UK tax authority Her Majesty’s Revenue and Customs (HMRC) has stored and analysed the voices of millions of taxpayers without consent, according to privacy campaigners Big Brother Watch. The privacy group has accused HMRC of creating “biometric ID cards by the backdoor”. But did HMRC breach GDPR and can it be fined?

GDPR — known formally as the General Data Protection Regulation — came into effect on 25 May. The updated privacy laws mean an organisation can be fined up to 4% of its annual global revenue if it is deemed to have improperly handled customer data.

These new laws are in place to give individuals greater control of their personal data. They also incentivise organisations to ensure data is protected and managed correctly.

Did HMRC breach GDPR?

Taxpayers phoning HMRC are required to repeat the phrase “My voice is my password” on an automated line to access services. Big Brother Watch’s investigation revealed that more than 5.1 million taxpayers’ biometric voiceprints were taken without consent.

Under GDPR, consent is a key principle that requires a positive opt-in. Individuals must take proactive action to give approval for their data being acquired, whether it is an address, phone number or voice recording.

Organisations cannot assume consent and this is what Big Brother Watch alleges HMRC has done in recording and storing taxpayers’ voices.

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By GlobalData

“These voice IDs could allow ordinary citizens to be identified by government agencies across other areas of their private lives,” said Silkie Carlo, director of Big Brother Watch.

HMRC says that the data is held securely.

However, head of legal services at ThinkMarble and data protection lawyer Robert Wassall is not convinced that HMRC is in breach of GDPR.

“One of the exceptions to the general rule that you need explicit consent is public interest,” he told Verdict.

“I think that there’s a legal argument to say that the information has been obtained on a public interest basis. If so, then that would be a valid exception and therefore they wouldn’t need consent.”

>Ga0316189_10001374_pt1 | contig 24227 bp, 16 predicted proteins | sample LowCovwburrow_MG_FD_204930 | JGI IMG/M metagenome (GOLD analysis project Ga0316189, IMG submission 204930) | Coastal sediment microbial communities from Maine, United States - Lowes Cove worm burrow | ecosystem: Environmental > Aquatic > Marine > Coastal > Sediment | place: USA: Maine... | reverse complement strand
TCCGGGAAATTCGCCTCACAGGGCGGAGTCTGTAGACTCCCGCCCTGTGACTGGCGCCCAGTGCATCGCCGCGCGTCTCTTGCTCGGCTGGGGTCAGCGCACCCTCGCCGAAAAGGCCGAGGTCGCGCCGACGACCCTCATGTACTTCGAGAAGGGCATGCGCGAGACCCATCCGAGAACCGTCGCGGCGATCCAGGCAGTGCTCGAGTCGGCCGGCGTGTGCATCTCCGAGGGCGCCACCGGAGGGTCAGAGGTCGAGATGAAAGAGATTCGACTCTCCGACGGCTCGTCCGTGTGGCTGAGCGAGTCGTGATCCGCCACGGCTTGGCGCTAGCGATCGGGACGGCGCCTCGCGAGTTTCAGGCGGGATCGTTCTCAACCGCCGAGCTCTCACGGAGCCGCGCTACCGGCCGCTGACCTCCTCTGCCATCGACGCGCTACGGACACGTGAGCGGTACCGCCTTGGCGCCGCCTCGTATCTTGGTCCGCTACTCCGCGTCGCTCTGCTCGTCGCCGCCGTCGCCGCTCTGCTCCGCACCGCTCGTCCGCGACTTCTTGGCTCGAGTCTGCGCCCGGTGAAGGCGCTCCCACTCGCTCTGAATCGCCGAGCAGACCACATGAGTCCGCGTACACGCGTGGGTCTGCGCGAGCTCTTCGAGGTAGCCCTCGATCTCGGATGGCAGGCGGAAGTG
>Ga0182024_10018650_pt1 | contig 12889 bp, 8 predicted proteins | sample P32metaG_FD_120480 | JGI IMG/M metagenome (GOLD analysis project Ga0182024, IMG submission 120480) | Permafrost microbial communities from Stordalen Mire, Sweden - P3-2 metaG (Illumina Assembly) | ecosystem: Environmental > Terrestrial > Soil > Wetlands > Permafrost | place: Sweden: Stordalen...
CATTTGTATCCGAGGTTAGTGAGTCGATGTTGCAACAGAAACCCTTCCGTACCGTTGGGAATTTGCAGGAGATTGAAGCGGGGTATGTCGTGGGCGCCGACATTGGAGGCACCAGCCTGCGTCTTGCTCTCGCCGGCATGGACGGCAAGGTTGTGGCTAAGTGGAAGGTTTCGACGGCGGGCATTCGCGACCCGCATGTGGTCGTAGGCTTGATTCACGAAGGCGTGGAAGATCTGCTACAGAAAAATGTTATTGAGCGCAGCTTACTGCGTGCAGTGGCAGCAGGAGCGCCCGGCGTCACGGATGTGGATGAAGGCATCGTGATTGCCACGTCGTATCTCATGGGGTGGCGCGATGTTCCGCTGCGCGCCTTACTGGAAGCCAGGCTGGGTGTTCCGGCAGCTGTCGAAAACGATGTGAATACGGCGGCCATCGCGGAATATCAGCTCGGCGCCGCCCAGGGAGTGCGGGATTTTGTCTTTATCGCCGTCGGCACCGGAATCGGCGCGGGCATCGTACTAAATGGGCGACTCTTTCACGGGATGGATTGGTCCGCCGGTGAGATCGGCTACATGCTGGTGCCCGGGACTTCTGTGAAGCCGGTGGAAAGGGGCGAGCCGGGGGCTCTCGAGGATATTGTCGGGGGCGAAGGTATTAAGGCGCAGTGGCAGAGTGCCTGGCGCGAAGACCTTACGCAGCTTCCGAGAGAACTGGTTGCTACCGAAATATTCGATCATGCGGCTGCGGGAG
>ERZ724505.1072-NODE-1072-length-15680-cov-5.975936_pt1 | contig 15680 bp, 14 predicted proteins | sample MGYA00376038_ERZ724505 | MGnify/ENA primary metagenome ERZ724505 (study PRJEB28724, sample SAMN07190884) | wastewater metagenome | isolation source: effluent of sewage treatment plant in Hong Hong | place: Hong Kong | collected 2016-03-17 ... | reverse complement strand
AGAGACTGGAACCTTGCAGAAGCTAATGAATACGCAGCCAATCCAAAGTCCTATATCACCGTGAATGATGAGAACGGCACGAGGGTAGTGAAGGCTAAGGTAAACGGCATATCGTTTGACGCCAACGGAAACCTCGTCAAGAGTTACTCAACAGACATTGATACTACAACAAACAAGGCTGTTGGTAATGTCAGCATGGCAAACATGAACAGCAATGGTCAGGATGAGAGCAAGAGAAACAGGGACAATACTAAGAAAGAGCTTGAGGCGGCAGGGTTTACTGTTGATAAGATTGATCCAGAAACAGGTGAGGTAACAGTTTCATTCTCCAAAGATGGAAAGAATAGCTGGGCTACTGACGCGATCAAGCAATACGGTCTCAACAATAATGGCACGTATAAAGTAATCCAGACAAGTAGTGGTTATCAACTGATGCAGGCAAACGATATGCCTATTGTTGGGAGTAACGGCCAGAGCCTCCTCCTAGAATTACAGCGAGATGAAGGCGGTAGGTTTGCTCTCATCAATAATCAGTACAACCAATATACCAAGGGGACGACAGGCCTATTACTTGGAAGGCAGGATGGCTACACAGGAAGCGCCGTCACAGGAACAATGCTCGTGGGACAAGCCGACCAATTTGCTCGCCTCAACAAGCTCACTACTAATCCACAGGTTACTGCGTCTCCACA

An Information Commissioner’s Office (ICO) spokesperson told Verdict: “We have received a complaint about HMRC’s voice ID scheme and will be making enquiries.”

Government bodies can also be fined

The ICO has fined public bodies under previous data protection rules. On 13 June 2018, Gloucestershire Police was fined £80,000 by the ICO after sending a bulk email that identified victims of non-recent child abuse. The breach occurred in December 2016.

However, there is an argument that imposing fines on public bodies is ineffective. That’s because public bodies pay GDPR fines to the Treasury, which in turn provide their funds. Wassall described this as a “bit of a money merry-go-round.”

The alternative, though, would be to not impose any financial penalties on public bodies that commit data protection offences. Wassall described this as a “get out of jail free card in effect”.

Looking at the ICO’s historical reports, there are many cases against public bodies. These range from local councils, to the police and NHS trusts.

In 2012, Brighton and Sussex University Hospital Trust was fined what was at the time a record amount of £325,000 after hard drives containing sensitive patient data were sold on eBay.

Regulators previously monitored public bodies more closely than private organisations under the earlier legislation. Wassall believes that this will change under GDPR, with much closer scrutiny on private companies. This already seems to be the case, with Dixons Carphone recently becoming the subject of an investigation after a massive data breach.

“I think it’s adopting a culture of data protection and understanding that it’s other people’s information to be looked after, not treated as some sort of piece of property,” said Wassall.